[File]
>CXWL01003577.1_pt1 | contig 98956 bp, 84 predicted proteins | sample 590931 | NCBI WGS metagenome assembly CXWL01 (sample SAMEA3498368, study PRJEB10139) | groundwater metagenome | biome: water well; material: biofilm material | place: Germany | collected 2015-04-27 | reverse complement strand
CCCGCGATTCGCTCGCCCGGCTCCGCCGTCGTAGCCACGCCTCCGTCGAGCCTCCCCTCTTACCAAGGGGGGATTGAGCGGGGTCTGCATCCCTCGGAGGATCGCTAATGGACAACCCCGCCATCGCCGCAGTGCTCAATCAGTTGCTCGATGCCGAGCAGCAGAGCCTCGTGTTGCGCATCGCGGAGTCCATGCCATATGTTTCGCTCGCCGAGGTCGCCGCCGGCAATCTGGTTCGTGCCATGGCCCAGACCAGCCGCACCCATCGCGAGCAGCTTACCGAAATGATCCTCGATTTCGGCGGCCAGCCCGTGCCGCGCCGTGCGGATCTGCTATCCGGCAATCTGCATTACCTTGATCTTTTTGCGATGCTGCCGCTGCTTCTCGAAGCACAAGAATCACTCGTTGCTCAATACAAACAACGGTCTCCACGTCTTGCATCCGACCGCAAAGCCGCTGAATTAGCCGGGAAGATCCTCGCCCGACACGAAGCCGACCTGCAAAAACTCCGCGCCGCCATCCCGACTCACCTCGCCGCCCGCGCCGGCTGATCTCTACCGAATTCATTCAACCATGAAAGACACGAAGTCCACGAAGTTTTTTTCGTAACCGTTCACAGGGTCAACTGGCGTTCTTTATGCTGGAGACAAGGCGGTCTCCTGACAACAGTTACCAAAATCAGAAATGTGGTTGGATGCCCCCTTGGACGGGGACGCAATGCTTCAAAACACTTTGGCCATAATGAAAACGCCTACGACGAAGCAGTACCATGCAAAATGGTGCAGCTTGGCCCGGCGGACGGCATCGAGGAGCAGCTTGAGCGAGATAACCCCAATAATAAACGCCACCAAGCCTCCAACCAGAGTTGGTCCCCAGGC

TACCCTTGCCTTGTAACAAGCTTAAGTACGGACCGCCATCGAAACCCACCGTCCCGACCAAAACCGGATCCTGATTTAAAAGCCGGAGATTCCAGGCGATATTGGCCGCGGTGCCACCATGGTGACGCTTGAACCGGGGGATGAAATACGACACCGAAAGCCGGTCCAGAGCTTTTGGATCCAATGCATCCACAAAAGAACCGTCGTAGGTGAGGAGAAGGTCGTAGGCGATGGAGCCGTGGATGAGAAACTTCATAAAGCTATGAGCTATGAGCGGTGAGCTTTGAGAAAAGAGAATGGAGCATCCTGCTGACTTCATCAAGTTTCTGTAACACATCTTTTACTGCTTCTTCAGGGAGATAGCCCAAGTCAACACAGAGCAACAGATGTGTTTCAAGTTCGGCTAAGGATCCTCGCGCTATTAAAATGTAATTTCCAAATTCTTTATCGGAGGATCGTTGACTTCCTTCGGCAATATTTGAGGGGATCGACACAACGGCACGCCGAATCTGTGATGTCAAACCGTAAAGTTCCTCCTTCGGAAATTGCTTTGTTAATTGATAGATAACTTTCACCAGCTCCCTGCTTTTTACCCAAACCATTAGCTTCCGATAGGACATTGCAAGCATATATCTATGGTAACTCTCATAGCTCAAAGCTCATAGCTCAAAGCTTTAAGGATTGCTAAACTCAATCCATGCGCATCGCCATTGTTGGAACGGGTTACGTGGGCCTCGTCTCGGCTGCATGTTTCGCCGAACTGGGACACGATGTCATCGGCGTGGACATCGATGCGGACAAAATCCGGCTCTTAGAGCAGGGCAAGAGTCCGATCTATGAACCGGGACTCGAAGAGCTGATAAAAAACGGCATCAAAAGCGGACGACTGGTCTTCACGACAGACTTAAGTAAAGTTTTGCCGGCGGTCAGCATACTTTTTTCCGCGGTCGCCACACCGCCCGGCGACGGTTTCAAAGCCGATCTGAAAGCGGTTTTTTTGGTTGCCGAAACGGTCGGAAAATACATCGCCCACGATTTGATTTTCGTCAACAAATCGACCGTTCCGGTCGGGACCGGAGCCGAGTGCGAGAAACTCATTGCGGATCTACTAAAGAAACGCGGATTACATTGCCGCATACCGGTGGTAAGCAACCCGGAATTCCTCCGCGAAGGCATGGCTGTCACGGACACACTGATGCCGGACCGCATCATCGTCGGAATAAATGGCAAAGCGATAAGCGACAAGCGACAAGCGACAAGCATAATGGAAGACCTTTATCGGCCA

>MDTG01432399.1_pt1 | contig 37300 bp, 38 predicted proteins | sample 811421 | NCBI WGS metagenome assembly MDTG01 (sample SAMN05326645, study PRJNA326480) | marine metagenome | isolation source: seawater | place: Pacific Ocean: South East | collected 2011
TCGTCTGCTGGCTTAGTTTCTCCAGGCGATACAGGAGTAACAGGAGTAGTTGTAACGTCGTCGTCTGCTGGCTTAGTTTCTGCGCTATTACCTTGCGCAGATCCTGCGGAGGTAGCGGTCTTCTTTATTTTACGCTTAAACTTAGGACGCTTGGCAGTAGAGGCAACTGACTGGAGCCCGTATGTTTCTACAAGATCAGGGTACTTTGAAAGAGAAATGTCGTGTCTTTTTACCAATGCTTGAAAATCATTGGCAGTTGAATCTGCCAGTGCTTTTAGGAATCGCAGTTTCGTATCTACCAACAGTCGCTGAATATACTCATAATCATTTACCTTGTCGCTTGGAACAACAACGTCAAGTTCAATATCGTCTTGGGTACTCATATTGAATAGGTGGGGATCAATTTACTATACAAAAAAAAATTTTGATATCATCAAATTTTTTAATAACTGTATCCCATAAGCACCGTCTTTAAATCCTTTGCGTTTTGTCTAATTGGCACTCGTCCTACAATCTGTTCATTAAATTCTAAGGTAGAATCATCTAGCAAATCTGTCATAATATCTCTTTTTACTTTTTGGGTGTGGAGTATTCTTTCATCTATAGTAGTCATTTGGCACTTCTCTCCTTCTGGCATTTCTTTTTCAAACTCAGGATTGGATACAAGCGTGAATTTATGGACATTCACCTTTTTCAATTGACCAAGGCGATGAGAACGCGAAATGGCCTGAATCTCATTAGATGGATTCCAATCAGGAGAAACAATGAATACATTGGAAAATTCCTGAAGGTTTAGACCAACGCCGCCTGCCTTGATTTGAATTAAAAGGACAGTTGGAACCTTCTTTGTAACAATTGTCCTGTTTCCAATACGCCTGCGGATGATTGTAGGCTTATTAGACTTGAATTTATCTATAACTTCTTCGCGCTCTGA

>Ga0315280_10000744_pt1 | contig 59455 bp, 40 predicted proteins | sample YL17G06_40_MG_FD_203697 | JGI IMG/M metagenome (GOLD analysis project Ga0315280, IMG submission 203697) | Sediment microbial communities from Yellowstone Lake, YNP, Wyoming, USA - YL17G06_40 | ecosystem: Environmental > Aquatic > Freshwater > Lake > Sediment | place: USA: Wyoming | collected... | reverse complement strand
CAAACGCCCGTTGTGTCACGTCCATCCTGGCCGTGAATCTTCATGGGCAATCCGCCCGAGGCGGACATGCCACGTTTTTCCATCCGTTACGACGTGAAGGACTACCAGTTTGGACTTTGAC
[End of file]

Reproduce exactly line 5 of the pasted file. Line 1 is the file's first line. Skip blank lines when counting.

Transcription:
TCGTCTGCTGGCTTAGTTTCTCCAGGCGATACAGGAGTAACAGGAGTAGTTGTAACGTCGTCGTCTGCTGGCTTAGTTTCTGCGCTATTACCTTGCGCAGATCCTGCGGAGGTAGCGGTCTTCTTTATTTTACGCTTAAACTTAGGACGCTTGGCAGTAGAGGCAACTGACTGGAGCCCGTATGTTTCTACAAGATCAGGGTACTTTGAAAGAGAAATGTCGTGTCTTTTTACCAATGCTTGAAAATCATTGGCAGTTGAATCTGCCAGTGCTTTTAGGAATCGCAGTTTCGTATCTACCAACAGTCGCTGAATATACTCATAATCATTTACCTTGTCGCTTGGAACAACAACGTCAAGTTCAATATCGTCTTGGGTACTCATATTGAATAGGTGGGGATCAATTTACTATACAAAAAAAAATTTTGATATCATCAAATTTTTTAATAACTGTATCCCATAAGCACCGTCTTTAAATCCTTTGCGTTTTGTCTAATTGGCACTCGTCCTACAATCTGTTCATTAAATTCTAAGGTAGAATCATCTAGCAAATCTGTCATAATATCTCTTTTTACTTTTTGGGTGTGGAGTATTCTTTCATCTATAGTAGTCATTTGGCACTTCTCTCCTTCTGGCATTTCTTTTTCAAACTCAGGATTGGATACAAGCGTGAATTTATGGACATTCACCTTTTTCAATTGACCAAGGCGATGAGAACGCGAAATGGCCTGAATCTCATTAGATGGATTCCAATCAGGAGAAACAATGAATACATTGGAAAATTCCTGAAGGTTTAGACCAACGCCGCCTGCCTTGATTTGAATTAAAAGGACAGTTGGAACCTTCTTTGTAACAATTGTCCTGTTTCCAATACGCCTGCGGATGATTGTAGGCTTATTAGACTTGAATTTATCTATAACTTCTTCGCGCTCTGA